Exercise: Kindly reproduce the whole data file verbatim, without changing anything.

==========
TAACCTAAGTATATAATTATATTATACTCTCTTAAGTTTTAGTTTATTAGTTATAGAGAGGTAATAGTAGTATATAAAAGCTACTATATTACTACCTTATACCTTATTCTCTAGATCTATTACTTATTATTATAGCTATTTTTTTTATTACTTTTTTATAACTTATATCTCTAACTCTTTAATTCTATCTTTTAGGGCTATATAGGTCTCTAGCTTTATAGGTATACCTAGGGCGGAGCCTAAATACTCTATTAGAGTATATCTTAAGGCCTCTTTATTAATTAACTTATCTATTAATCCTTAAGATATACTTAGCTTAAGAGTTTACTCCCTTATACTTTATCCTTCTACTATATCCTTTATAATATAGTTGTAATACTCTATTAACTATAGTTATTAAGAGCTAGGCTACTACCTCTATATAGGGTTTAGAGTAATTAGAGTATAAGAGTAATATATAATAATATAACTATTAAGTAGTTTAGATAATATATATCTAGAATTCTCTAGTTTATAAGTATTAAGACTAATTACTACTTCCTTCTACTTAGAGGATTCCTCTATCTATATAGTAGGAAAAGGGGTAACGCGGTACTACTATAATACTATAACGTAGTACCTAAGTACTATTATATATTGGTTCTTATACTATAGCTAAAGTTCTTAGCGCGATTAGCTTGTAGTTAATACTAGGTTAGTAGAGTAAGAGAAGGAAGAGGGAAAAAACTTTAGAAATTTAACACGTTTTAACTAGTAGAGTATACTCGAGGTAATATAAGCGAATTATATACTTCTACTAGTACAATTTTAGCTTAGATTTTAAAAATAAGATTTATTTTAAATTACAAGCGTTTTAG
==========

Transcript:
TAACCTAAGTATATAATTATATTATACTCTCTTAAGTTTTAGTTTATTAGTTATAGAGAGGTAATAGTAGTATATAAAAGCTACTATATTACTACCTTATACCTTATTCTCTAGATCTATTACTTATTATTATAGCTATTTTTTTTATTACTTTTTTATAACTTATATCTCTAACTCTTTAATTCTATCTTTTAGGGCTATATAGGTCTCTAGCTTTATAGGTATACCTAGGGCGGAGCCTAAATACTCTATTAGAGTATATCTTAAGGCCTCTTTATTAATTAACTTATCTATTAATCCTTAAGATATACTTAGCTTAAGAGTTTACTCCCTTATACTTTATCCTTCTACTATATCCTTTATAATATAGTTGTAATACTCTATTAACTATAGTTATTAAGAGCTAGGCTACTACCTCTATATAGGGTTTAGAGTAATTAGAGTATAAGAGTAATATATAATAATATAACTATTAAGTAGTTTAGATAATATATATCTAGAATTCTCTAGTTTATAAGTATTAAGACTAATTACTACTTCCTTCTACTTAGAGGATTCCTCTATCTATATAGTAGGAAAAGGGGTAACGCGGTACTACTATAATACTATAACGTAGTACCTAAGTACTATTATATATTGGTTCTTATACTATAGCTAAAGTTCTTAGCGCGATTAGCTTGTAGTTAATACTAGGTTAGTAGAGTAAGAGAAGGAAGAGGGAAAAAACTTTAGAAATTTAACACGTTTTAACTAGTAGAGTATACTCGAGGTAATATAAGCGAATTATATACTTCTACTAGTACAATTTTAGCTTAGATTTTAAAAATAAGATTTATTTTAAATTACAAGCGTTTTAG